Airbus A320neo Customers Gird for Delays Due to Pratt Issues

  • ‘A lot of uncertainty’ about delivery schedule: AerCap CEO
  • IndiGo to operate 20 A320neos by end of March instead of 24

Buyers of Airbus Group SE’s troubled re-engined A320 narrow-body jet are preparing for delays to the aircraft extending into next year as they scale back fleet plans and seek compensation.

IndiGo, India’s biggest airline, will operate fewer of the A320neo jets in the current financial year than previously estimated, while AerCap Holdings NV, which has more than 220 on order, said it expects the delays to continue into 2017. U.S.-based Air Lease Corp. said last week it’s discussing financial remedies with the European planemaker with as many as eight deliveries now expected to be delayed next year.

Output of the A320neo is being disrupted by manufacturing delays at Pratt & Whitney, a unit of United Technologies Corp. that builds the plane’s geared turbofan engine. Pratt in September cut this year’s delivery target to 150 engines from 200, saying it couldn’t produce certain parts fast enough.

“There’s a lot of uncertainty around the exact timetable for deliveries at the moment particularly those that are powered by the geared turbofan,” AerCap Chief Executive Officer Aengus Kelly said in a telephone interview. He said he expects more clarity before the end of the year.

Minimizing Impact

AerCap, the world’s largest independent lessor, has received only two of the 16 A320neos slated for the fourth quarter and said it doesn’t know how many of deliveries would slide into 2017.

“We are working closely with our customer to resolve the issue and minimize any impact to their operations,” Pratt said in an e-mailed statement. The company has said that the engine is achieving 99.9 percent dispatch reliability while meeting promised performance on fuel burn and emissions reduction.

The A320neo is also powered by engines made by CFM International, a venture between General Electric Co. and Safran SA. CFM hasn’t seen delays. Some customers for the narrow-bodies are placing orders without choosing between Pratt’s turbine or its rival built by CFM International, AerCap’s Kelly said.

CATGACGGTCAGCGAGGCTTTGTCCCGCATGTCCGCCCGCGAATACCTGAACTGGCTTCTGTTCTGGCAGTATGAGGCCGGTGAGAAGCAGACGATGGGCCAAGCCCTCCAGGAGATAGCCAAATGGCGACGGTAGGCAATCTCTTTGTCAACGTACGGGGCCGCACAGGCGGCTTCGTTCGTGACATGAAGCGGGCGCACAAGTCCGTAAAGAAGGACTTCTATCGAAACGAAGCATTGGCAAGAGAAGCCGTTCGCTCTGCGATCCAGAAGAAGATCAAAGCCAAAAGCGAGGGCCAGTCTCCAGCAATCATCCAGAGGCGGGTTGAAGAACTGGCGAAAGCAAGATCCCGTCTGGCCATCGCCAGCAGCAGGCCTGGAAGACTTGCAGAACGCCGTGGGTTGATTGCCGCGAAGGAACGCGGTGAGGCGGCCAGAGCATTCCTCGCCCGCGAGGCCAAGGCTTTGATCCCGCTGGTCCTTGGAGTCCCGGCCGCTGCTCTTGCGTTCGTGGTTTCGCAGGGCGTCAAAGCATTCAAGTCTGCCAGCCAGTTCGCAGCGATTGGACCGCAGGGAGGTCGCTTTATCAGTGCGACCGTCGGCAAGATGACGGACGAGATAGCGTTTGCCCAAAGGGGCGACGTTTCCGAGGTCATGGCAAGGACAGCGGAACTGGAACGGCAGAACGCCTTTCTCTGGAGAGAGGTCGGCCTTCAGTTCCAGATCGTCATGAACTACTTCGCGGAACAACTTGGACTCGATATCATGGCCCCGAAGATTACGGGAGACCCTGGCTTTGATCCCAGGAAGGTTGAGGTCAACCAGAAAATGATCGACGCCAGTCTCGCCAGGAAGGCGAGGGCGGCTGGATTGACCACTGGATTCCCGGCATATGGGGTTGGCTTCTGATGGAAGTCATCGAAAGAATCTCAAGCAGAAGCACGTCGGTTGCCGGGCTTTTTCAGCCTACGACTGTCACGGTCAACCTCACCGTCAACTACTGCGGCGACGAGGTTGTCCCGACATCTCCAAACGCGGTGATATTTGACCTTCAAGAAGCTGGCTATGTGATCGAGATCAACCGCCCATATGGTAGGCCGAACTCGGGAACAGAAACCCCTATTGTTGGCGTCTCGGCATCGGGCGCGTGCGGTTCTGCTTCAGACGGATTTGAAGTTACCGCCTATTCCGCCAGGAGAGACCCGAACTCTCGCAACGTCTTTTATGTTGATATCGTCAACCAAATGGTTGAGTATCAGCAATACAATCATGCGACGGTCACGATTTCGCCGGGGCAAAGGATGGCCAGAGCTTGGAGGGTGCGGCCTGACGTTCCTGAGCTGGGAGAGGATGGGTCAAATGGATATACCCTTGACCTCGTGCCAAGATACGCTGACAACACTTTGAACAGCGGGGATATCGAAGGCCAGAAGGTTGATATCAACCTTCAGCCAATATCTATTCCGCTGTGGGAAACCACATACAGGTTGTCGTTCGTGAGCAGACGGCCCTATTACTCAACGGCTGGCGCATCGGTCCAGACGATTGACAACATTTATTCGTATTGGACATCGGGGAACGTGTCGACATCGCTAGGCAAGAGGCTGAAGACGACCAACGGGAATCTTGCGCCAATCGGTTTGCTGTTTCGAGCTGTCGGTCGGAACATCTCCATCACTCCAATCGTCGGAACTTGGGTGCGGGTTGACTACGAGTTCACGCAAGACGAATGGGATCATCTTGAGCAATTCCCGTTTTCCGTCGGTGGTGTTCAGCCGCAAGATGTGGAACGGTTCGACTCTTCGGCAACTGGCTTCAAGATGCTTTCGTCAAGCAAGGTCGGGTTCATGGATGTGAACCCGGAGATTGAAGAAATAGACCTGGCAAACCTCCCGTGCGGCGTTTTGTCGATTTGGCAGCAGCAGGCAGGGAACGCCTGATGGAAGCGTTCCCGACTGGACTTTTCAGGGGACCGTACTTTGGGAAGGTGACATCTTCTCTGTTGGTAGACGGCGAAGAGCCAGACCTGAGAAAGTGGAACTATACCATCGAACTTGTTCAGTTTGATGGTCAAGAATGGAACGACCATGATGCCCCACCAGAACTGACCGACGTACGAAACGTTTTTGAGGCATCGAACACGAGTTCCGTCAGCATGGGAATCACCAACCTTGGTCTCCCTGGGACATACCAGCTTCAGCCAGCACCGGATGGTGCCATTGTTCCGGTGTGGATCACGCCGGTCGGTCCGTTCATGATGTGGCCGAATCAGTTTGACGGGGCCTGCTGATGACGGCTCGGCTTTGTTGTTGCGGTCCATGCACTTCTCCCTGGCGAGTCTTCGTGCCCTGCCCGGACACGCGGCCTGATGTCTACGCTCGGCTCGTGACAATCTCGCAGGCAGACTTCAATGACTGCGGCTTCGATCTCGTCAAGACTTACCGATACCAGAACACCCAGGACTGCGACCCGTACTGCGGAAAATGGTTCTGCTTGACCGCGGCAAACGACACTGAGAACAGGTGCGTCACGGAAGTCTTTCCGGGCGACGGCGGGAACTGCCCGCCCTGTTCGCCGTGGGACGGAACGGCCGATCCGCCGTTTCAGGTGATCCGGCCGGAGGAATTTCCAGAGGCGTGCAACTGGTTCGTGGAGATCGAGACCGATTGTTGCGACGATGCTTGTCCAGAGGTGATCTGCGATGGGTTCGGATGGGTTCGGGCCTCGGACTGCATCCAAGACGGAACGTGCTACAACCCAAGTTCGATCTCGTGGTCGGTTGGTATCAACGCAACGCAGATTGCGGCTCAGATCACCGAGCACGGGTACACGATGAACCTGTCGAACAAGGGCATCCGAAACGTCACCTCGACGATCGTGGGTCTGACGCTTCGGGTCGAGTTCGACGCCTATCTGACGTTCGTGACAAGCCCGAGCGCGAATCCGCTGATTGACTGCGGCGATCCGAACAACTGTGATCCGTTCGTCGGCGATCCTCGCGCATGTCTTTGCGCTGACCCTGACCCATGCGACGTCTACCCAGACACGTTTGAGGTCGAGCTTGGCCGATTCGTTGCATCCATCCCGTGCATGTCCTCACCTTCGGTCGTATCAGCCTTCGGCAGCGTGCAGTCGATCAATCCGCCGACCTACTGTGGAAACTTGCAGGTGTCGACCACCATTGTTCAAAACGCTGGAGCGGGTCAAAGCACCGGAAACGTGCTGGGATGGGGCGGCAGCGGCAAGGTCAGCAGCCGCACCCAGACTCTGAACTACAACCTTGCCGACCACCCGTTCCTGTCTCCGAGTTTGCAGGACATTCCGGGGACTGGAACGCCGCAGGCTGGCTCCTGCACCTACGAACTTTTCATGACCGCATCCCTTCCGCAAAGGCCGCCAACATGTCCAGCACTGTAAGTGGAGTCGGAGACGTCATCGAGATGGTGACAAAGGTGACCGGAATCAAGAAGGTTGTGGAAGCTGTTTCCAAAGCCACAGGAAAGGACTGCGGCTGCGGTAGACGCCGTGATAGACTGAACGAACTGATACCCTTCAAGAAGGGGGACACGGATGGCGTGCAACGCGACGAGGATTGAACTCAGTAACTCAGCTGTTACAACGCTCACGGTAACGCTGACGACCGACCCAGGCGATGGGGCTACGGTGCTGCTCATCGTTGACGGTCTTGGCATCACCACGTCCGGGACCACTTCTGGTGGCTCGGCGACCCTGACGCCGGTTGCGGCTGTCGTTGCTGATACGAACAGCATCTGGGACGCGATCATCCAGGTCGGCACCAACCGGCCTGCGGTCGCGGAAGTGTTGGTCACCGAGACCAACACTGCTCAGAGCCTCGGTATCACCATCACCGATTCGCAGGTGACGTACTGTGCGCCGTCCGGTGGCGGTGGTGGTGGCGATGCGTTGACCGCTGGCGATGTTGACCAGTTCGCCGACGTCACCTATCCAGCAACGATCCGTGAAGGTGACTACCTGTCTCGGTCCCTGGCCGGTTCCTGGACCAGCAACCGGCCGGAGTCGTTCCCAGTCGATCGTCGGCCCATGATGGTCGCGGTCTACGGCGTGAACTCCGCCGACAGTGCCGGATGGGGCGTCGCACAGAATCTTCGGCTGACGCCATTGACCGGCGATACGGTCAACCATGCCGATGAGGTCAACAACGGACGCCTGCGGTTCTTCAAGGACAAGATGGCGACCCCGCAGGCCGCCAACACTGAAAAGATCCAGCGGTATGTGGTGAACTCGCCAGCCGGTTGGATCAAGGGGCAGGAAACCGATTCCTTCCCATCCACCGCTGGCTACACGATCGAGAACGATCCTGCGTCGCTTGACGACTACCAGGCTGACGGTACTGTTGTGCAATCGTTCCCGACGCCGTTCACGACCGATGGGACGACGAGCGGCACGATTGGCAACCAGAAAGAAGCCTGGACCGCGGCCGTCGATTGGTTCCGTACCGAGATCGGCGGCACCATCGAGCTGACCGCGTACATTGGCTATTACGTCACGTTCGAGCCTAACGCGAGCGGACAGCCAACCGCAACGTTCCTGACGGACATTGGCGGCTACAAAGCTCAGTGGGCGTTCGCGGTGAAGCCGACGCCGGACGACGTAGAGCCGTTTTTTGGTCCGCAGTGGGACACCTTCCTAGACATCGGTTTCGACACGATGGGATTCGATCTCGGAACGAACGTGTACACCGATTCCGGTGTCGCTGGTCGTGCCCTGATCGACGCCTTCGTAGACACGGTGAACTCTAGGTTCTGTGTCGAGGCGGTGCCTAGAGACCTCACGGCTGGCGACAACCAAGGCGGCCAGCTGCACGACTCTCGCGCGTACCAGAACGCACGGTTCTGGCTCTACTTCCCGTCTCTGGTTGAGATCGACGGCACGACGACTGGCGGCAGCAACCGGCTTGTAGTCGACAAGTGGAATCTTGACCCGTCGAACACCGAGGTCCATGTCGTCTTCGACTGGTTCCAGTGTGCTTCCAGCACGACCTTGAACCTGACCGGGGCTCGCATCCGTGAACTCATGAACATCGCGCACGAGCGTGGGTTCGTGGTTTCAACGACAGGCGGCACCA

AirAsia Bhd., Airbus’s top customer, received its first A320neos with the CFM engines in September. The Malaysian budget carrier is in talks with Airbus to bring forward deliveries for 2017, AirAsia Group Chief Executive Officer Tony Fernandes has said.

IndiGo is now expecting to fly 20 A320neos at the end of March, compared with an earlier target of 24, President Aditya Ghosh said on a conference call Tuesday. To offset the impact, the carrier operated by InterGlobe Aviation Ltd. will deploy used aircraft on short-term leases, Ghosh said.

Watching CFM

The Indian carrier, Airbus’s biggest customer for the A320neo jets with 430 on order, took its first aircraft in March. The company, which has a contract with Pratt to provide power systems for the first 150 planes, is closely watching the performance of CFM’s competing powerplants, Ghosh said.

John Plueger, CEO of Air Lease, said on Nov. 3 that the geared turbofan engine has so far performed well in service. He said Airbus told Air Lease that “some or all” of its eight Pratt-powered A320neo and A321neos scheduled for 2017 may be delayed.

Airbus has had “to allocate those engines as a scarce resource. Who those engines go to is a matter of debate and argument,” Plueger said. “Every airline and every lessor is saying, ‘We want ours first.’"

InterGlobe, which reported second-quarter earnings on Tuesday, said engine issues hurt IndiGo’s on-time performance and cancellation rates during the three months through September. The company posted a 24 percent jump in after-tax profit to 1.4 billion rupees ($21 million) for the period, missing the 1.8 billion rupees expected by analysts, according to an average of six estimates compiled by Bloomberg.

The roll-out of the A320neo, which first went into service with Deutsche Lufthansa AG in January, has been marred by several engine issues. At the outset, a cooling problem with the powerplant required operators to delay start-up under certain conditions so it could reach the right operating temperature. Airbus and the engine maker have said they devised a fix.

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